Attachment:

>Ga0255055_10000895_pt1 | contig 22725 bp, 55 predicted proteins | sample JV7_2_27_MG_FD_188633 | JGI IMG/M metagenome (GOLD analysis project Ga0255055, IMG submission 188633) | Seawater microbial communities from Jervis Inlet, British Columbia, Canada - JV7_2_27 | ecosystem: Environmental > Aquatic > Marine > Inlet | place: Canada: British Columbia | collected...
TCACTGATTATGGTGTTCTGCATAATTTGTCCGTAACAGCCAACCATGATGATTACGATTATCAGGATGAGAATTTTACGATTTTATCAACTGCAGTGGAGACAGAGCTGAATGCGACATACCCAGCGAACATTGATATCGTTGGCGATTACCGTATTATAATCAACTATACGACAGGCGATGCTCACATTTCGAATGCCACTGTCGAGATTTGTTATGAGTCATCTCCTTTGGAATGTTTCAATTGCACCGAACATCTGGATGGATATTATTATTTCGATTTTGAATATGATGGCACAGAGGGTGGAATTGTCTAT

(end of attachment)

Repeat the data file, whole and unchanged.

>Ga0255055_10000895_pt1 | contig 22725 bp, 55 predicted proteins | sample JV7_2_27_MG_FD_188633 | JGI IMG/M metagenome (GOLD analysis project Ga0255055, IMG submission 188633) | Seawater microbial communities from Jervis Inlet, British Columbia, Canada - JV7_2_27 | ecosystem: Environmental > Aquatic > Marine > Inlet | place: Canada: British Columbia | collected...
TCACTGATTATGGTGTTCTGCATAATTTGTCCGTAACAGCCAACCATGATGATTACGATTATCAGGATGAGAATTTTACGATTTTATCAACTGCAGTGGAGACAGAGCTGAATGCGACATACCCAGCGAACATTGATATCGTTGGCGATTACCGTATTATAATCAACTATACGACAGGCGATGCTCACATTTCGAATGCCACTGTCGAGATTTGTTATGAGTCATCTCCTTTGGAATGTTTCAATTGCACCGAACATCTGGATGGATATTATTATTTCGATTTTGAATATGATGGCACAGAGGGTGGAATTGTCTAT